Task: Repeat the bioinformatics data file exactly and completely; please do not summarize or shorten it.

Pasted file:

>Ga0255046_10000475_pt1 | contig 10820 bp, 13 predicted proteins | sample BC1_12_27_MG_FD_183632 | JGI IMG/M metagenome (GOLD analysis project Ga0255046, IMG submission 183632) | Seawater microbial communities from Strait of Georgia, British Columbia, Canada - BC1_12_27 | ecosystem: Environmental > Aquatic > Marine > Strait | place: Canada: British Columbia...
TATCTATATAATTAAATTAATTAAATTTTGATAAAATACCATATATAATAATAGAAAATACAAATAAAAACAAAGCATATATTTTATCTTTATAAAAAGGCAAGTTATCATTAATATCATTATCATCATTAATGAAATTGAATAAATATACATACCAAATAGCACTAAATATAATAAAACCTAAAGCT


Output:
>Ga0255046_10000475_pt1 | contig 10820 bp, 13 predicted proteins | sample BC1_12_27_MG_FD_183632 | JGI IMG/M metagenome (GOLD analysis project Ga0255046, IMG submission 183632) | Seawater microbial communities from Strait of Georgia, British Columbia, Canada - BC1_12_27 | ecosystem: Environmental > Aquatic > Marine > Strait | place: Canada: British Columbia...
TATCTATATAATTAAATTAATTAAATTTTGATAAAATACCATATATAATAATAGAAAATACAAATAAAAACAAAGCATATATTTTATCTTTATAAAAAGGCAAGTTATCATTAATATCATTATCATCATTAATGAAATTGAATAAATATACATACCAAATAGCACTAAATATAATAAAACCTAAAGCT